Finally, at the base, is the ordinary citizen—anyone who is not a philosopher, a strategist, an organiser, or an activist in the movement. Ordinary citizens are generally uninterested in or have only a very superficial knowledge of politics, which they derive primarily from the mass media of news and entertainment as well as private conversations. Many are quite ignorant, but this does not mean that they lack strong opinions. In fact, as the internet constantly demonstrates, many people out there express strong views on matters they know little or nothing about, reading what they want to read, hearing what they want to hear, and projecting their own biases, fears, and preconceptions onto everybody else. The general tendency for them is to go with the flow, and reproduce the attitudes and opinions of those they like and admire or by whom they want to be liked and admired. Much of this is determined very simply by individual relationships, based on blood, friendship, or power.

The overall direction of opinion, however, is determined by the dominant morality of the society. In our society, the dominant morality of our time is modern liberal morality, which enshrines equality as an absolute moral good. It is, in other words, radically egalitarian. Save for a small group of proud contrarians, outsiders, and extreme intellectuals, the moral goodness of equality is taken for granted and never questioned, being ingrained to the point that it becomes difficult to articulate an opposing position without casting oneself as a monster. It follows, then, that while it is possible to instigate a change of opinion on anything, the ordinary citizen will be most resistant to a change of opinion that challenges the dominant morality. The most radical of movements usually aim to change opinion in this fundamental manner

The relationship between the different tiers is thus clear: the philosophers inform the strategists, who inform the organisers, who inform the activists, who inform the ordinary citizens.

There is a final group that stands outside of this hierarchy, and yet is in a symbiotic relationship with it: the funders

In this group, I do not include individuals who may make small contributions to a cause from time to time, since that is a form of activism, but only individuals who, having excess wealth at their disposal, wish to use it on a large scale to change the world.

Most of who are apolitical or politically illiterate opt these days for philanthropy: in a radically egalitarian moral climate, it becomes imperative in the West for those who are thought to have too much to be seen helping those who are thought to have too little. Many of us remember how, twenty years ago, after being criticised for having too much money and not giving some of it away, Bill Gates eventually picked a cause and went with it, for the sake of public relations.

Some others in this category opt to support activities in their area of interest.

Those who are political, by contrast, opt for funding any number of individuals or organisations that support their views. They may do so visibly, or they may do so quietly, under the guise of ‘philanthropy’. And they may fund individuals or organisations in any of the tiers. Kerry Bolton’s Revolution from Above discusses how some of the most notorious radical social and political movements of our times—from second wave feminism to the colour revolutions of recent years—have been bankrolled by nominally philanthropic organisations.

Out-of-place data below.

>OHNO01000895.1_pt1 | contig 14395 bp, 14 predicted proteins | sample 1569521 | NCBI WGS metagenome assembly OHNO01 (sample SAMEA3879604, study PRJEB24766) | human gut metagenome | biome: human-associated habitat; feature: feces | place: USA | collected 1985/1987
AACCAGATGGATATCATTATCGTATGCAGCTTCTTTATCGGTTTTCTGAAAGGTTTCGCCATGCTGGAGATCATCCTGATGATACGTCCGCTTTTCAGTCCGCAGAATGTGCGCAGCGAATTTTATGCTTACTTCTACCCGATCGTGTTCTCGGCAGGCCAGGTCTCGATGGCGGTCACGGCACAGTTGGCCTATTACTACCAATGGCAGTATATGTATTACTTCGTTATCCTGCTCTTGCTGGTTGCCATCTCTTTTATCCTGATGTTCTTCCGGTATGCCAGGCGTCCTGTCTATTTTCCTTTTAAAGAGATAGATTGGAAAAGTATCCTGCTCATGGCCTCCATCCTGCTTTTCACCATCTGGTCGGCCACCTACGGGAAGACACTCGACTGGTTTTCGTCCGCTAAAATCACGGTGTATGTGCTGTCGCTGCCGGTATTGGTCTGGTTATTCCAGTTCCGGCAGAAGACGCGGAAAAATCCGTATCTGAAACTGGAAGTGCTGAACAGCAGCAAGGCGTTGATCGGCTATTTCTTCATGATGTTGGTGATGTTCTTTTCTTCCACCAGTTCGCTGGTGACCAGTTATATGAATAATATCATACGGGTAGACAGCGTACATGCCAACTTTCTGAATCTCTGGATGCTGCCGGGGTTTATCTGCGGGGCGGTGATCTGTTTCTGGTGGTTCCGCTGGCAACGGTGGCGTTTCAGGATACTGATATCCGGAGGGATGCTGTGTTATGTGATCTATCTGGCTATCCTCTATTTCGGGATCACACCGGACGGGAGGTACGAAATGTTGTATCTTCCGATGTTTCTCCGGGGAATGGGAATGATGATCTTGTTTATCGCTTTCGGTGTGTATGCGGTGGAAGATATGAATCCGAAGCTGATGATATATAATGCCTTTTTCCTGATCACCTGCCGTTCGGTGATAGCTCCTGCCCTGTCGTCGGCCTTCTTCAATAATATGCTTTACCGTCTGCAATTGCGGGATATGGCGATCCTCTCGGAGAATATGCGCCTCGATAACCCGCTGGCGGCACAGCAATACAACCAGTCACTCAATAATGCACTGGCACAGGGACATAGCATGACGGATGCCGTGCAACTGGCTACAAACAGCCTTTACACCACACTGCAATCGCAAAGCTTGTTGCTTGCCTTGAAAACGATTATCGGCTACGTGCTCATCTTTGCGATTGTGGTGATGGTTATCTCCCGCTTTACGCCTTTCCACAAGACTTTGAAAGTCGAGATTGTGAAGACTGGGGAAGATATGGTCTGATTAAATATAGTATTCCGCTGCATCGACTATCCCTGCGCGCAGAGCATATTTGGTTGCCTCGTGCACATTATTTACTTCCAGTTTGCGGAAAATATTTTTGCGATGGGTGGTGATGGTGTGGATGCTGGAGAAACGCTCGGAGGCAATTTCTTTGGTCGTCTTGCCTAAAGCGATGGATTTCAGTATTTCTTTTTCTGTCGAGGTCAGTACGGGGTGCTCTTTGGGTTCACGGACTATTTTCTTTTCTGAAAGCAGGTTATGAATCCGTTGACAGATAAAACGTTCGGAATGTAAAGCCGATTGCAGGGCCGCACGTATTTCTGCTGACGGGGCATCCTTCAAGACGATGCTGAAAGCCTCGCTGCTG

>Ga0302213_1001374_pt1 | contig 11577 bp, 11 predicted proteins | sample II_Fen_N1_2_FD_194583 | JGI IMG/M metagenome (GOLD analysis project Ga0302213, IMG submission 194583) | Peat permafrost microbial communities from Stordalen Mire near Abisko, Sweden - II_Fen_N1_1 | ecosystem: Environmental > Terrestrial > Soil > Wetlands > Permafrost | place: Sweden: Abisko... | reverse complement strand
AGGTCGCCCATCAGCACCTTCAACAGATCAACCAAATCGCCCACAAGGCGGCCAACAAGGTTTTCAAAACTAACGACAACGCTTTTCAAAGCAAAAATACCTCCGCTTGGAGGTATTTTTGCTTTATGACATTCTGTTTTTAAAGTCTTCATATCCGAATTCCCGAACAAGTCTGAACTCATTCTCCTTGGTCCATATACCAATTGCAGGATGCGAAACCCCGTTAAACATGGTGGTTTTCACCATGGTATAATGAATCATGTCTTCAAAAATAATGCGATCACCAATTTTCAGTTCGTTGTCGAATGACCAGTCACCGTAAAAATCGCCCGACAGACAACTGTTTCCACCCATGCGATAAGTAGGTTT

Some readers of this website will, understandably, be discouraged at the thought of competing with a George Soros. What must be kept in mind, however, is that radical movements do not start out with the support of billionaires; they start out with modest means. The billionaires only come near the end, once the moral and intellectual groundwork has been laid out, once sound strategies have been formulated, and once there is solid organising activity taking place. Their aim is to change the world, remember, so they will put their money where they think it will be effective, and they will give it to those whom they think will realise their vision

The relationship between funders and the radical movement is symbiotic simply because they need each other: a movement cannot realise its objectives without funding anymore than a funder can realise his vision without a movement.

Having said this, and lest some think money is everything, a movement runs on two types of fuel. Money is obviously one of them. The other is words—millions of words that pour forth from every direction, in every area, at every level; words that ultimately rest, however distantly, on a particular body of theory, As I said recently.

A slogan on a placard, a talking point, or even a Molotov cocktail flying through the air en route to a particular window in a particular building, all have a body of theory behind it, and represent a distillation of a complex of concepts and values that originated at the level of abstraction. Millions of words are poured out . . . before that slogan is painted on the placard, that talking point is used in a conversation, or that bottle is filled with . . . petrol. And it may well be that the balaclava’d rioter does not understand a word of the theoretical texts . . . of the movement to which he belongs, but, unless he is engaged in random violence, he will know instinctively, through exposure to the mass of words around him, and through the feelings and attitudes inspired by them, which window to target with his Molotov cocktail and why it must be that window in that particular building and not another.

We can conclude from the above that those wishing to become involved in a movement for fundamental change have an endless array of possibilities. Any individual anywhere can use his particular experience, talents, knowledge, and skills and apply them in their chosen field of operation, in the manner that best suits them and best fits their individual circumstances.